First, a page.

I currently have travel insurance through my UK bank account (Nationwide FlexPlus), so before we left I made sure to have a certificate of cover. This stated the dates that it was valid for the trip, that it was worldwide, and the coverage amount (covered up to £100 million). The officer never asked to see any proof of funds, looked at our travel insurance briefly, stamped our passports, took one half of our landing card, gave the other half back to us. Just like that—we were through and officially in Belarus!

Mir Castle

If you don’t have medical insurance covering you in Belarus, you can buy it from a desk at the airport right before the line for immigration control (it’s a giant desk that says “obligatory medical insurance,” you can’t miss it). But you should always travel with travel insurance, no matter where you go or what you’re doing.

National Library // Minsk

Leaving Belarus was also very straightforward. Unfortunately for me, my officer got confused about where I flew in from (Riga), and flicked through my passport about 6 times after asking me questions about my old Russian tourist visa from 2014 (??). Eventually she stamped my boarding pass and my passport, took the second half of my landing card, and I was on my way. Adam’s experience was even easier: his officer just asked, “5 days no visa?” Adam said yes, and he was through just fine.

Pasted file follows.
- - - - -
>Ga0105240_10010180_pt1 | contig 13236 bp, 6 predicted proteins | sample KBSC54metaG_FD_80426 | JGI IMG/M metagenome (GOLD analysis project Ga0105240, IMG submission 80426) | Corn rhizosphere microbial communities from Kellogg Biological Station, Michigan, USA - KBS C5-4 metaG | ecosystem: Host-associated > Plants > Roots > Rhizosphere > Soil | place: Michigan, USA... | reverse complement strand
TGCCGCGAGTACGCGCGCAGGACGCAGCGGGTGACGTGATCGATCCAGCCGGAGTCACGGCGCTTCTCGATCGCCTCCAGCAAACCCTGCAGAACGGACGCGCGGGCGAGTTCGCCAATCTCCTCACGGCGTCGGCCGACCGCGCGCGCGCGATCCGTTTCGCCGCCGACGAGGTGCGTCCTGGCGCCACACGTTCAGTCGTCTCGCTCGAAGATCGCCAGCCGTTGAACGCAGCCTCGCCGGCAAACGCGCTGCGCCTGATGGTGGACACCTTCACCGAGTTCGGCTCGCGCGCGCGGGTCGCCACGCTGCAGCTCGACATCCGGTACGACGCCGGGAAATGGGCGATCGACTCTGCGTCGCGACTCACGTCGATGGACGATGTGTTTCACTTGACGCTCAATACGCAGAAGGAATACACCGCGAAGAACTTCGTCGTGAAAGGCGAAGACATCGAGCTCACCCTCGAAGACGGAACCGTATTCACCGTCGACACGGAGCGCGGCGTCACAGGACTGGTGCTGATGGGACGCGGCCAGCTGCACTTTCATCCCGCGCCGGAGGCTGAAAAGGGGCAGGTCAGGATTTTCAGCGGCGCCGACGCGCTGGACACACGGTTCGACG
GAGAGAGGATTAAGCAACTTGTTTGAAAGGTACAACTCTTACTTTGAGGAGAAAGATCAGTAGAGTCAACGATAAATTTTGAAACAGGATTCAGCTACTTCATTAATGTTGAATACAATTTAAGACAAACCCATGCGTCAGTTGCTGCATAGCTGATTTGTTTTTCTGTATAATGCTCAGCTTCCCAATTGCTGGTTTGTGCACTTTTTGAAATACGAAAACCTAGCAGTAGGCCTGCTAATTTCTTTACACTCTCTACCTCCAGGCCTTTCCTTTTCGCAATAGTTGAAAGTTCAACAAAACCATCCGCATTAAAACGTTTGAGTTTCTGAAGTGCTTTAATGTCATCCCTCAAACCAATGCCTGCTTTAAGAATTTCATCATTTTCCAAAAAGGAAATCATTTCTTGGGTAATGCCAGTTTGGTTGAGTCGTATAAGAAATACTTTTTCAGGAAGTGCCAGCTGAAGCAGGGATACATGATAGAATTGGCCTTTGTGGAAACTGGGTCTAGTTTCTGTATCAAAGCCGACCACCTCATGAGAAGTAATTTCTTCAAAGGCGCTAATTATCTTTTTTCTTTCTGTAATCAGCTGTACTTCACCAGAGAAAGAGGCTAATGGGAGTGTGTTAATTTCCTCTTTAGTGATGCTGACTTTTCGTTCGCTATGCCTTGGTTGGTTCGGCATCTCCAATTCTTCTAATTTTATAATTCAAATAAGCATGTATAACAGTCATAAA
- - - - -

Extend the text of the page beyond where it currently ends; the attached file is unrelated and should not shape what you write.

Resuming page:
City Gates // Minsk

I was so stressed about Belarus’s visa-free scheme, but honestly there wasn’t really any reason to be. Just make sure you’re following all the rules and have all the paperwork you need.

Trinity Suburb // Minsk

I want to emphasize this though: DO NOT FUCK AROUND WITH THIS. Don’t think you can forgo the rules and get around the restrictions. Don’t overstay your 5 days. Don’t try to enter Belarus without a visa from anywhere that’s not the airport. These restrictions are in place for a reason. As I was typing this blog post on my flight from Minsk to Kiev, the Australian guy next to me took his headphones out and told me how his friend got turned away from Belarus at the border because he tried to enter the country by train—they denied him entry and promptly put him on the next train back to Lithuania. You can also rack up big fines if you overstay a visa. Just don’t do it.

Isle of Tears // Minsk

As long as you follow the rules like I did, there is nothing to worry about when visiting Belarus visa-free. While 5 days is far too short of a visit to a country as fascinating as Belarus, it was absolutely worth it. Yes, it will cost more money to fly in and out of Minsk, but to be honest, I justified it because otherwise I’d be spending that money on a visa if I wasn’t flying.

Mir Castle

Belarus was such an interesting place, and I already know I want to go back! I sincerely hope this helps anyway hoping and/or planning to visit Belarus visa-free for 5 days!

Have you ever been to Belarus? What was your experience like? I’d love to hear about it in the comments!

2 thoughts on “Visiting Belarus Visa-Free For 5 Days: Everything You Need To Know

  1. wow, cool! What struck me about these pics is there are hardly any people around. You had the whole place to yourself! Did you see the The Giant Mouse of Minsk!? An American Tail reference! Fievel Mousekewitz for the win!

    1. Minsk felt so quiet and almost even empty (especially after St. Petersburg and Riga). Missed the Giant Mouse of Minsk though! 😉